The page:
Debating the NFL's harsh stance on marijuana in comparison to their widely tolerated use of prescription opiate-based narcotics among players.
Some time ago I wrote a piece for NFL Spinzone on Marijuana and Crime in the NFL and here I go lighting up the debate once again. This debate however, is focused more so on the struggles players face with pain and prescription narcotics and the policies set forth by the NFL. Due to the nature of the topic I have decided to make this particular piece an independent publication.
My insight into the topic varies from most. Yes I have smoked marijuana, and yes, I have inhaled. Let me leave out the details on how many times and over how many years.
Additionally, I have endured many years of heavy-duty narcotics like vicodin, percocet, opana, among others. The struggle I found was fortunately not with addiction, rather the lack of its effectiveness after several years of daily use.
I found myself with two options.
In case some of you are wondering, my own issues include:
Recurring dislocations and instability in both shoulders, extreme spasms underneath and surrounding my shoulder blade, motor tremors in my hand, a pinched nerve in my neck and a plethora of spinal issues. There are others, but I think that should about cover my qualifications on the topic.
My point is that many NFL players find themselves in a relatively similar position given the wear and tear the game provides. Pain is an inevitable part of life. For me, and a great many others, marijuana offers a very legitimate alternative to highly addictive prescription meds.
I have listened to arguments both for and against marijuana usage, as well as arguments regarding the use of prescription narcotics. Some arguments hold a degree of merit, although my experiences have stabilized my own thoughts. I have yet to hear any legitimate argument however, for heavy narcotic usage over the usage of marijuana.
The simple fact is that the dangers of narcotics are extremely severe, regardless of legality. Our nation’s opioid crisis has finally brought attention to the topic, however at a grave cost to far too many.
The NFL however, seems stuck in its ways, claiming that marijuana usage is completely unacceptable, whereas narcotic abuse is widely tolerated as long as accompanied by a prescription. Even with a prescription, marijuana use absolutely outlawed. I would think the player safety campaign in effect since the concussion issues would open the doors of consideration, but to this point, pain can only be remedied with narcotics according to NFL policy.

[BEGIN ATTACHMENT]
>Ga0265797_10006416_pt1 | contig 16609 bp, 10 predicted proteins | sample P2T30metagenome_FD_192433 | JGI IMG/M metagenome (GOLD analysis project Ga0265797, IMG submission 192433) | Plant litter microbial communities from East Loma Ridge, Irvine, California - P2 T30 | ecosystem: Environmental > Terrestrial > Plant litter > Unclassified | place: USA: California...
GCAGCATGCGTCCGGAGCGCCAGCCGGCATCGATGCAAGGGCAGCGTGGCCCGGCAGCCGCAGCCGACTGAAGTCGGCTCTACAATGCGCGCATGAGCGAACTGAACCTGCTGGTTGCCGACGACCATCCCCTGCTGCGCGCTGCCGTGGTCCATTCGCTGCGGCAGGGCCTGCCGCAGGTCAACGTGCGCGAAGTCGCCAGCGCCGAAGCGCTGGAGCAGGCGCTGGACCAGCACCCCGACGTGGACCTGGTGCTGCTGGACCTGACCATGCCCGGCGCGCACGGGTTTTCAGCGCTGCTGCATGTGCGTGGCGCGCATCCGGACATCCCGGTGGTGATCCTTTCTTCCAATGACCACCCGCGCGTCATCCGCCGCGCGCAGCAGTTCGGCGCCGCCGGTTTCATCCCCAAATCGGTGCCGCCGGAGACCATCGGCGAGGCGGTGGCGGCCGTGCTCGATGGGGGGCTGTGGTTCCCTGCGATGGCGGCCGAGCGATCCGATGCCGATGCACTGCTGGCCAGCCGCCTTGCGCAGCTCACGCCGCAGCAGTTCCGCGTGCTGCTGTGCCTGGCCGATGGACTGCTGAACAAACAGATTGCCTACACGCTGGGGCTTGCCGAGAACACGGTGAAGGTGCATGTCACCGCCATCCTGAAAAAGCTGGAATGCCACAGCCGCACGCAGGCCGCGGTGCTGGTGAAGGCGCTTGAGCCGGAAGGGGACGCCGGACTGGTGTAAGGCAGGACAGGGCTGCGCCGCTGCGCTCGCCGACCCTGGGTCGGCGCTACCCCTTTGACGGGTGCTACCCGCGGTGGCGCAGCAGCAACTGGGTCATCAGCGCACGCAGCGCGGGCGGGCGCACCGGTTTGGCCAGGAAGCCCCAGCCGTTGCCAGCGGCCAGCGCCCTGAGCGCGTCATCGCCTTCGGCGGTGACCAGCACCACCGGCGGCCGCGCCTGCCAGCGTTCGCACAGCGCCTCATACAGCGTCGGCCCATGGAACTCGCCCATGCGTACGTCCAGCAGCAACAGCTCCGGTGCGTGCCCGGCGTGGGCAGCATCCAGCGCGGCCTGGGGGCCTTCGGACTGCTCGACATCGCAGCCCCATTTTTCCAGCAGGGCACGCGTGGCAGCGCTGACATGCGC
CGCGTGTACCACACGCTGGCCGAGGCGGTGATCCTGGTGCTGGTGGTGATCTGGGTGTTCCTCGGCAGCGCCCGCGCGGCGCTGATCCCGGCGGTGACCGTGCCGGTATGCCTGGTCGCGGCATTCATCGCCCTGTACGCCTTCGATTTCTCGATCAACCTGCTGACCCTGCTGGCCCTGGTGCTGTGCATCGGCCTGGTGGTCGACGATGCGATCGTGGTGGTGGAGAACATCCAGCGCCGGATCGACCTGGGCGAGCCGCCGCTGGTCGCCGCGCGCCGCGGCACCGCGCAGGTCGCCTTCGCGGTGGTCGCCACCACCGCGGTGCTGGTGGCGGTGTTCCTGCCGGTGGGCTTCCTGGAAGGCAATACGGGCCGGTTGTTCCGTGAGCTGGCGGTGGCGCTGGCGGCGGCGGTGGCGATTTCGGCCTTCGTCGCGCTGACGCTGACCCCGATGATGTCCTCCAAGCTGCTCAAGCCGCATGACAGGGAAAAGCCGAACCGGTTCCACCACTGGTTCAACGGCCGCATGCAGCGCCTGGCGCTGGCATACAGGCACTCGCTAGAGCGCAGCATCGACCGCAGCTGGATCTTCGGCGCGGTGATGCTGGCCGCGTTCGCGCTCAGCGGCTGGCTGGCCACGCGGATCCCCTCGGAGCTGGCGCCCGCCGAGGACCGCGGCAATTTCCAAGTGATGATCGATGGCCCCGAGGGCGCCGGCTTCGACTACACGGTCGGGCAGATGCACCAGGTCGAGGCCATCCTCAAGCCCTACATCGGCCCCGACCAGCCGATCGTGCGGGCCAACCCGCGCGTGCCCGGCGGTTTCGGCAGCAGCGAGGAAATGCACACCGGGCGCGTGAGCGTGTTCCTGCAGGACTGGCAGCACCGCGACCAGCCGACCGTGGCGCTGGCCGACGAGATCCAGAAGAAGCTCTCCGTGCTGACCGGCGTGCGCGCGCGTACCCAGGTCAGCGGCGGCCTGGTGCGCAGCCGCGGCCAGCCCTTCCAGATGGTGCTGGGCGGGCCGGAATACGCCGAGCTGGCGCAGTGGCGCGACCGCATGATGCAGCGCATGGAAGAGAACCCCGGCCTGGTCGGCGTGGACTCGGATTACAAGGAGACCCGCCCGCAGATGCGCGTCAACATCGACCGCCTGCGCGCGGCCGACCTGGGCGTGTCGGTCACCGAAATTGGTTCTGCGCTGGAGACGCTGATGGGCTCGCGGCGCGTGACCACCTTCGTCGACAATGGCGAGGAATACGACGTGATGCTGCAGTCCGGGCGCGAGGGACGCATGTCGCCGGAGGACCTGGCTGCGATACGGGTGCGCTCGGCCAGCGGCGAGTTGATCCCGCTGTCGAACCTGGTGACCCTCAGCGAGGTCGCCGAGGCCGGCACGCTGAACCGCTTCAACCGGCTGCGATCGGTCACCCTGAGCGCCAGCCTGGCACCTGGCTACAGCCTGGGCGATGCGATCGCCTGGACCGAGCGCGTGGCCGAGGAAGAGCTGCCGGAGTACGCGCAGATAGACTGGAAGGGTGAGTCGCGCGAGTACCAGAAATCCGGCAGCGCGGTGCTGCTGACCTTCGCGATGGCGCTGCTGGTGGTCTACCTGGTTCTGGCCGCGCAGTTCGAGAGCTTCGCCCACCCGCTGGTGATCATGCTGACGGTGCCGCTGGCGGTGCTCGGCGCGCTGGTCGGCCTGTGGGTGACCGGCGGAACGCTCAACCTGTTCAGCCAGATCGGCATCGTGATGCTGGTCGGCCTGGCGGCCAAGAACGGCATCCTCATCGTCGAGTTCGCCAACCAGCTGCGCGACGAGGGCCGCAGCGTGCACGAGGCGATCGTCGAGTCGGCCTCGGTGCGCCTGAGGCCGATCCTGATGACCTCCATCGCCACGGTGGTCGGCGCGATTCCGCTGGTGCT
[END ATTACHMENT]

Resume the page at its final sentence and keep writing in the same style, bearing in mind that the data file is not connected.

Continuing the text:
Whether you agree with the legalization of marijuana or not, can you argue that narcotics are exponentially more dangerous?
Can you also argue the pain relieving benefits of marijuana?
I am sure a few grandparents in Colorado could add perspective. If the facts aren't proof enough then the issue you have may be seeded elsewhere. For me it is quite cut and dry.
I fully understand the need to hold players accountable. Children are fans as well and I certainly don't want my children seeing players they idolize act above the law. Yet the NFL essentially tells our children that smoking pot is worse than spousal abuse, sexual assault, cheating, and taking steriods and other performance enhancing drugs.
Every time I hear of a player being suspended four games for deflating footballs (a.k.a. cheating), or three games for inappropriately fondling an Uber driver, I can't help but wonder why sparking a joint could effectively end someone's career. Yes I know, they can indeed fail a couple urine tests before being shunned.
The problem with the NFL is that physical abuse is punishable, but tolerated. Sexual abuse is punishable, but tolerated. Cheating is punishable, but tolerated. Performance enhancing drugs are punishable, but tolerated. Yet utilizing an herb that can grow in your garden is, well, what do you think Justin Blackmon and Josh Gordon would have to say about it?
I recall statements by Brett Favre, detailing his struggles with prescription narcotics. I know there are many, many more, but Favre’s came to mind.
I have seen the classic film North Dallas Forty, wherein a young-ish Nick Nolte portrayed a player struggling with pain, and pills. There is a deep-seeded problem in the NFL that has been well-documented, and thoroughly-neglected for decades. Some may think pot is not the answer. I most certainly do, as do many NFL players.
It is hard to dispute that marijuana is as intricately woven into our society as narcotic pain medicine, and alcohol as well. Some claim pot is harmful, yet it seems the biggest problem Colorado has had since its legalization is what to do with all the money. I say we ask Willie Nelson and Tommy Chong how dangerous it is.
It is also hard to dispute that the NFL needs to take a long hard look at its policies. Why are deadly narcotics allowed to be commonplace, while marijuana, even with a prescription, is not?
You may or may not agree with my own stance on marijuana, and I certainly understand those who want no part of it. Much the same as I understand the stance of those completely against alcohol usage. We each enjoy the right to decide what we feel is best for us. Unfortunately, the players in the National Football League do not.
Thank you for reading this first-ever installment of:
A Backwoods Take
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